A Jetstar flight carrying 134 people was forced to turn back after the plane's tail hit the runway during the learner pilot's first take-off.
The plane, leaving Melbourne for Hobart last year, was forced to retreat after cabin crew heard strange noises during the plane's ascent, the Australian Transport Safety Bureau (ATSB) reported in a statement on Monday.
Investigations since the incident into what happened found the flight crew did not tell air traffic control about the tail strike as it should have.
The report said the flight was the cadet pilot's first take-off as a pilot.
Accompanying the cadet pilot was a training captain and a safety pilot with him in the cockpit.
While the plane was climbing, the cadet pilot and the captain discussed how the pitch rate was higher than normal, and this high pitch rate resulted in a high rotation rate during take-off, which caused the tail to hit the runway, the ATSB found.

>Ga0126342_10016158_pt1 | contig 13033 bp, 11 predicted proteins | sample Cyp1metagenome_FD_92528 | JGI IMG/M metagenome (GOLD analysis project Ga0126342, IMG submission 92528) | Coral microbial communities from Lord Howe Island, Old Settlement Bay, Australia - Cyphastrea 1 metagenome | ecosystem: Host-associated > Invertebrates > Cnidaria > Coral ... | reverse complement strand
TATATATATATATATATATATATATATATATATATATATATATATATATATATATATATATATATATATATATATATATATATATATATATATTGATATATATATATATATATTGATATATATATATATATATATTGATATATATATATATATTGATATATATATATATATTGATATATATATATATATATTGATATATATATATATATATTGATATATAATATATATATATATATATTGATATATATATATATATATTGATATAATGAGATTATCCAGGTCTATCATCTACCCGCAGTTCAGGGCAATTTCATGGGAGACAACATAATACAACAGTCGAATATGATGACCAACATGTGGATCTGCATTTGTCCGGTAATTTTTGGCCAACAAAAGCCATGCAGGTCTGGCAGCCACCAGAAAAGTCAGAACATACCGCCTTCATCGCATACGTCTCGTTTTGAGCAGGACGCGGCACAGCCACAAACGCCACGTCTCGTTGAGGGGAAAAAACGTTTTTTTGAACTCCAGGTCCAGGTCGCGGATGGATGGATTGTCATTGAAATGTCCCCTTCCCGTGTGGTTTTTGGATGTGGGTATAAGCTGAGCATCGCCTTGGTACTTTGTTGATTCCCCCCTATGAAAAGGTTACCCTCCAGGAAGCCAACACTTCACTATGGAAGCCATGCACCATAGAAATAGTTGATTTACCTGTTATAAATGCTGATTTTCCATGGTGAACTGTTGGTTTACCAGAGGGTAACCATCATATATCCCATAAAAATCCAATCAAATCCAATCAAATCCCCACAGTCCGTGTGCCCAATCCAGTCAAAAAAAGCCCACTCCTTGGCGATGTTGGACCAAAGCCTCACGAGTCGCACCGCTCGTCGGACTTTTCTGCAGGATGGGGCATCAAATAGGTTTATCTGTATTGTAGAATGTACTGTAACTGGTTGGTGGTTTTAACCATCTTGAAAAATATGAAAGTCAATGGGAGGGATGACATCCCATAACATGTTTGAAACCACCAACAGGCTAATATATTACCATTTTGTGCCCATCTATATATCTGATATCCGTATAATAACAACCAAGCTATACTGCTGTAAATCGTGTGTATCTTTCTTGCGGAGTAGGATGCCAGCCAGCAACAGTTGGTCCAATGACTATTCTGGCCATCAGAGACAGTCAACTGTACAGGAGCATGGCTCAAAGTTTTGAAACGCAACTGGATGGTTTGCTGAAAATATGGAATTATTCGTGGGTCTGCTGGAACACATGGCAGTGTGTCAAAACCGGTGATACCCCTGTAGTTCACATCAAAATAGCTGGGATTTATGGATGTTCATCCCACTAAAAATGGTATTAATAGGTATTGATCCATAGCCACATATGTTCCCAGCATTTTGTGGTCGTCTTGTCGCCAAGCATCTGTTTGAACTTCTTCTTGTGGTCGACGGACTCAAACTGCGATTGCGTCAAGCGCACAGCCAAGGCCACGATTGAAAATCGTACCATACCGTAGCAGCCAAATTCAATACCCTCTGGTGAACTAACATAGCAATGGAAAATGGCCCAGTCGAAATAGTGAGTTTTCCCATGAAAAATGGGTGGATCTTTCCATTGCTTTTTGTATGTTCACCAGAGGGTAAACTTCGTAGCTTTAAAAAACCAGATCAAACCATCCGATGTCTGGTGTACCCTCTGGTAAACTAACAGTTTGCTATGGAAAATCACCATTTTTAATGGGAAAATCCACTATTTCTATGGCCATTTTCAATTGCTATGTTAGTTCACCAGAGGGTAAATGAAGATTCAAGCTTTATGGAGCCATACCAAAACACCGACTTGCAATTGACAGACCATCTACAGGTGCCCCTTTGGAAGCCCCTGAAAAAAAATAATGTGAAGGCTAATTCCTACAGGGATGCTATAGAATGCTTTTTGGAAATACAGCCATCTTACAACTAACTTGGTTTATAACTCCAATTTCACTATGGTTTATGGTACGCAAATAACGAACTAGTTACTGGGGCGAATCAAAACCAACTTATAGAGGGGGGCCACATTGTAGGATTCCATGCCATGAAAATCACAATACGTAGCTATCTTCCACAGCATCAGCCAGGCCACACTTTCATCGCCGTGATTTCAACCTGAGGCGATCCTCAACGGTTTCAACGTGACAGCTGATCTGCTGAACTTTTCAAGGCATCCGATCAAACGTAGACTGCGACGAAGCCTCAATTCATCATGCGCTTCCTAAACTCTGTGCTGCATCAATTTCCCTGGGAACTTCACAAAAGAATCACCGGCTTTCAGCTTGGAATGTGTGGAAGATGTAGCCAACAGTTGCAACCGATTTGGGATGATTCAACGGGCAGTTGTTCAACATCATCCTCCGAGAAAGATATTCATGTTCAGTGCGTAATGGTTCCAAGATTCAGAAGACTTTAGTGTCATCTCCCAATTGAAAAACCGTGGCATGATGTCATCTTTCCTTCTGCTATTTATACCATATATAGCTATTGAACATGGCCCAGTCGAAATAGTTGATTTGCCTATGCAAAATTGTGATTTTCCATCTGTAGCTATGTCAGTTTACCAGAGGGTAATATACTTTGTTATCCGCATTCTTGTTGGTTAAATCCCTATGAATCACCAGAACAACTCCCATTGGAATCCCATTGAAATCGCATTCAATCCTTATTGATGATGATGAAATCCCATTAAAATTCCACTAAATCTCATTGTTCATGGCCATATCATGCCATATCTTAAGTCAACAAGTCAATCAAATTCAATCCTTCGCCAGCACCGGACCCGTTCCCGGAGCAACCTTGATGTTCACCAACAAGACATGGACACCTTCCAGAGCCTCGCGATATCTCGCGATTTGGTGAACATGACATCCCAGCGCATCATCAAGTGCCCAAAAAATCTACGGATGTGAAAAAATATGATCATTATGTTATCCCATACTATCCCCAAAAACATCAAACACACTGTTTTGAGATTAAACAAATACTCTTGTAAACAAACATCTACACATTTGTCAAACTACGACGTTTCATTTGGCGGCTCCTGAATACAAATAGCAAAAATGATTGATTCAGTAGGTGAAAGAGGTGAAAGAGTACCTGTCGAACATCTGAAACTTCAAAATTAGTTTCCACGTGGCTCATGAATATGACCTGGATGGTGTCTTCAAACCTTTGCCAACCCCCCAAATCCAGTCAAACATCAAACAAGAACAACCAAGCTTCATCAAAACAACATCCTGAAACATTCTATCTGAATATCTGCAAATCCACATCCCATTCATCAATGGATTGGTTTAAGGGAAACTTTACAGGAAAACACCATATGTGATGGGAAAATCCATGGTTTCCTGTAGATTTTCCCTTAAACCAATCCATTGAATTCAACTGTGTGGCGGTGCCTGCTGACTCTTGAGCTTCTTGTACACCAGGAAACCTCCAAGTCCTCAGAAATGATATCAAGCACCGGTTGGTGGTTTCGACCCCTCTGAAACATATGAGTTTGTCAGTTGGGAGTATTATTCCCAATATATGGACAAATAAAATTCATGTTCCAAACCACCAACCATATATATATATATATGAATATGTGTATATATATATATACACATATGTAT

"As a result, the captain elected to stop the climb and return to Melbourne. The first officer also swapped seats with the cadet pilot."
ATSB said while the plane's crew handled the situation well, "the potential tail strike was not adequately communicated to Melbourne air traffic control".
This meant checking the runway for aircraft debris was delayed.
In a statement to news.com.au, a Jetstar spokesman said: "The experience captain and trainer pilot handled this extremely well and with the help of cabin crew ensured the aircraft returned to Melbourne Airport without further incident."
Jetstar confirmed the pilot - already the holder of a commercial licence - was undergoing training to become a first officer on Jetstar's A320 aircraft at the time.